21 Grosvenor Gardens, SW1W 0JW
020 7730 7043/http://kouzu.co.uk/
It is fascinating to watch the London Japanese restaurant scene mature with chefs from top-end joints starting to branch out on their own. Ex-Zuma head chef Ross Shonhan has added a rock’n roll vibe to the burgeoning West End ramen noodle scene with Bone Daddies and brought stuffed Taiwanese buns to our attention in Covent Garden at Flesh & Buns. At Kouzu another Zuma alumni, chef Kyoichi Kai from Kyushu in southwestern Japan, has decided to stick to the high-end of the market, and we have been asked along to review.
Situated a stone’s throw from the hustle of Victoria Station, the restaurant sits on the Belgravia boundary with interiors that are a mixture of functional Japanese restraint and luxe glamour. There is a mezzanine sushi bar and a ground-floor cocktail bar as well as the main restaurant area which gives a flexibility to your dining options; new lunchtime and pre-theatre menus will add to that.
The menu is in the same ballpark as Dinings, one of my favourite Japanese London restaurants, and offers a contemporary take on the cuisine fusing traditional elements with western influences and produce.
We order a couple of cocktails; the Yuzu Bellini (£12) is dry and crisp with the sharp, citrus tones of the yuzu perfectly balanced with the fizz. A Pink Grapefruit Margarita (£9,50) is similarly well-mixed and unsweetened and both are perfect for wetting our appetites.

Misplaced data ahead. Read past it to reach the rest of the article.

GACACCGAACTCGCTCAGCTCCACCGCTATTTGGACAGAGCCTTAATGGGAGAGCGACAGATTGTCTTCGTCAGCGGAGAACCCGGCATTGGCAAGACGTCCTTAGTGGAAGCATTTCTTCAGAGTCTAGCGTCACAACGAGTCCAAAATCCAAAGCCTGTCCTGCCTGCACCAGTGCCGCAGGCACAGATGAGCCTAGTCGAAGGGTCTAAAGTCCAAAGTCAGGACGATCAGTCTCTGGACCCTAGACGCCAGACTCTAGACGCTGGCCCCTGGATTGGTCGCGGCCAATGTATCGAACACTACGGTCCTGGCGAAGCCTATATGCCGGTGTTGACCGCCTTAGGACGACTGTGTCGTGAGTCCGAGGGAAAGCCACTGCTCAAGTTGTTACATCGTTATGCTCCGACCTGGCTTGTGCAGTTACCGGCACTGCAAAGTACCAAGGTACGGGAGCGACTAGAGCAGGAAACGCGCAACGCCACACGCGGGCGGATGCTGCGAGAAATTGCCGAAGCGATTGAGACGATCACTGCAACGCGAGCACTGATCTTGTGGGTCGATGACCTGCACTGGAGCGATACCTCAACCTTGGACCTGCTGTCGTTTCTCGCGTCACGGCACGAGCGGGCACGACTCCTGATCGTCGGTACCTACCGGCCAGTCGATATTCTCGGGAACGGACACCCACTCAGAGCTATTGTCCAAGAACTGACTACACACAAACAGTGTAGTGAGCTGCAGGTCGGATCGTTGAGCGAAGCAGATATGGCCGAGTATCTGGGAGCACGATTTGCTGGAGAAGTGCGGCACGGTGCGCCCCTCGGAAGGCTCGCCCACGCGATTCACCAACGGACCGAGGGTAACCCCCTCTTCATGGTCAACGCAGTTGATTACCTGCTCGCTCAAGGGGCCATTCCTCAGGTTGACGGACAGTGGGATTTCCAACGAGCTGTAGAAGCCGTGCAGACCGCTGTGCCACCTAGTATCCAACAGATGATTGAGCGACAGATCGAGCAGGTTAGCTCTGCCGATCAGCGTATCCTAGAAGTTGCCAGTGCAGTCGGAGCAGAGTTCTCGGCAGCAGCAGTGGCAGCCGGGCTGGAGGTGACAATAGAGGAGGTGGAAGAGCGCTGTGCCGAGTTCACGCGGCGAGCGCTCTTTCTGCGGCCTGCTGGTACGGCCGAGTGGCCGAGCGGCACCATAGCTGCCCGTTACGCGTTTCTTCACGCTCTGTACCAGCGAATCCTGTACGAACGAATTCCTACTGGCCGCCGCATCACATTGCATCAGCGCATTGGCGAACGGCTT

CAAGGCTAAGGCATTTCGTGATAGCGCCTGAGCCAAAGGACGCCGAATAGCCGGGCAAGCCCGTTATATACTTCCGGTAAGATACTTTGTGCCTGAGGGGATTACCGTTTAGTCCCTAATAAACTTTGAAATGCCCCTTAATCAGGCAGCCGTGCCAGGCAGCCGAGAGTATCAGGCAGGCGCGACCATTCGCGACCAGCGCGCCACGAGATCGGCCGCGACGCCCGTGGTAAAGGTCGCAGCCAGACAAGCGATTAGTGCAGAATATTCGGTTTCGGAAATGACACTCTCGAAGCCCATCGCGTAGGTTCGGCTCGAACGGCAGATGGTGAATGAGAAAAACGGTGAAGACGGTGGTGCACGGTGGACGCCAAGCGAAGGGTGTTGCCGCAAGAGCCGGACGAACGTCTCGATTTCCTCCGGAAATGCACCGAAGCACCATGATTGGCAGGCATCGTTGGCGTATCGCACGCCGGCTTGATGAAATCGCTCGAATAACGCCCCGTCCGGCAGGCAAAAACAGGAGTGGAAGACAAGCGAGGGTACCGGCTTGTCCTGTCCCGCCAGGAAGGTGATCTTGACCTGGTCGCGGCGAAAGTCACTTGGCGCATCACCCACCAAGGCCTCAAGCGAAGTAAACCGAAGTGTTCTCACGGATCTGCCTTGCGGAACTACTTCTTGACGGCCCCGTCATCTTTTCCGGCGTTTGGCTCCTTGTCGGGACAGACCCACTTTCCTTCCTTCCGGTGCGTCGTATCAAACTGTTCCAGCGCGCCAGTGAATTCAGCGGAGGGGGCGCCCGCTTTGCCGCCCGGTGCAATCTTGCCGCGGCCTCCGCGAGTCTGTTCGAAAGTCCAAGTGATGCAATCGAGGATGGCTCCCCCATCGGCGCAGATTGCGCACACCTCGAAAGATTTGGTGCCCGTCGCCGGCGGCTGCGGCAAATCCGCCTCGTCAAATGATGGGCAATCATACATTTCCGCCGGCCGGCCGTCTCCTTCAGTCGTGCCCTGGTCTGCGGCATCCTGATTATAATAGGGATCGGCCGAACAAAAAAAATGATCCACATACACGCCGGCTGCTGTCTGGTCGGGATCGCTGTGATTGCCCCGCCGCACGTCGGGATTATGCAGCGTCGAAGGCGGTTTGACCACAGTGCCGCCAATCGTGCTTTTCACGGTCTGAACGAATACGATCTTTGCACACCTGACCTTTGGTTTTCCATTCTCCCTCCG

You could coat my Chelsea boots with truffle and I would probably eat them. Yellowtail with truffle dressing (£15) was really delicious, the delicate fish marinaded and infused with the gorgeous flavour of the tastiest of tubers and set off by the allium crunch of the micro-salad garnish.
My dining partner announced that her foie-gras and spinach with teriyaki wasabi (£12) was a phenomenal dish. The seared foie had great flavour and the teriyaki wasabi sang with an umami spicy, savoury richness.
Kouzu specialises in ‘Aburi’ sushi-it’s a nigiri sushi (fish on top of rice) with a partially grilled topping. Aburi O-Toro (£8.50) used the fatty toro piece of the tuna belly which is the most prized part. The tuna and the shrimp Aburi Botan-Ebi (£7.50) were both soft, silky and smokey. This way of preparing sushi was new to me and the grilling of the fish completely changes the taste perspective of the dish. Prawn Tempura Roll (£10) had a light, crisp texture with the whole roll being lightly fried.
Beef fillet steak (£31) was really tender and full of flavour coming with a deeply reduced red wine sauce, and beautifully crisp veg.
Roasted Black cod (£28) had a subtle citrus flavour that brought out the sweetness of the fish. I love black cod and this is a different take to those early iterations of the dish available at Hakkasan and Nobu that established it as a London staple.
The desserts at Kouzu are fascinating combining unexpected savoury elements with the sweeter. Goji tea creme caramel had an almost seaweed flavour-it was light and frothy but offset by the rich sweetness of the salt caramel ice cream.
A honey and sesame plate with sesame ice-cream had savoury textures barely sweetened by the honey.This was a very satisfying dish.
There is a seriousness of purpose about Kouzu that I really enjoyed and a commitment to flavour,texture and composition (Kouzu means composition in English) that manifests itself through the whole experience. It is a more intimate space than Zuma but less cramped than Dinings and delivers a level of dining equal to both of them. If you are interested in high-end contemporary Japanese food and have a budget you should try it.